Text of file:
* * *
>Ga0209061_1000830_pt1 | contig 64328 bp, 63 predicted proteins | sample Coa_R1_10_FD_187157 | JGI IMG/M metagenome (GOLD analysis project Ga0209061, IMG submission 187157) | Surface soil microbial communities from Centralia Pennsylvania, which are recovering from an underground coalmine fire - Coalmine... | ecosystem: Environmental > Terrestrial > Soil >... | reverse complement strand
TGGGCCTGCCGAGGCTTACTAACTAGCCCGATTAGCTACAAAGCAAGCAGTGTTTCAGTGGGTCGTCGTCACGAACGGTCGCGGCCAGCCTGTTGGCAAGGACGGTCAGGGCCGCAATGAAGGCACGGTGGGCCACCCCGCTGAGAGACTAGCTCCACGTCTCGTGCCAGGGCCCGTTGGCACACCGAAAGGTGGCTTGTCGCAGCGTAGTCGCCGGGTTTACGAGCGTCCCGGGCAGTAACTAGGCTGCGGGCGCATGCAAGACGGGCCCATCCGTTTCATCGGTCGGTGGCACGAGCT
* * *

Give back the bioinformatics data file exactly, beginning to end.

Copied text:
>Ga0209061_1000830_pt1 | contig 64328 bp, 63 predicted proteins | sample Coa_R1_10_FD_187157 | JGI IMG/M metagenome (GOLD analysis project Ga0209061, IMG submission 187157) | Surface soil microbial communities from Centralia Pennsylvania, which are recovering from an underground coalmine fire - Coalmine... | ecosystem: Environmental > Terrestrial > Soil >... | reverse complement strand
TGGGCCTGCCGAGGCTTACTAACTAGCCCGATTAGCTACAAAGCAAGCAGTGTTTCAGTGGGTCGTCGTCACGAACGGTCGCGGCCAGCCTGTTGGCAAGGACGGTCAGGGCCGCAATGAAGGCACGGTGGGCCACCCCGCTGAGAGACTAGCTCCACGTCTCGTGCCAGGGCCCGTTGGCACACCGAAAGGTGGCTTGTCGCAGCGTAGTCGCCGGGTTTACGAGCGTCCCGGGCAGTAACTAGGCTGCGGGCGCATGCAAGACGGGCCCATCCGTTTCATCGGTCGGTGGCACGAGCT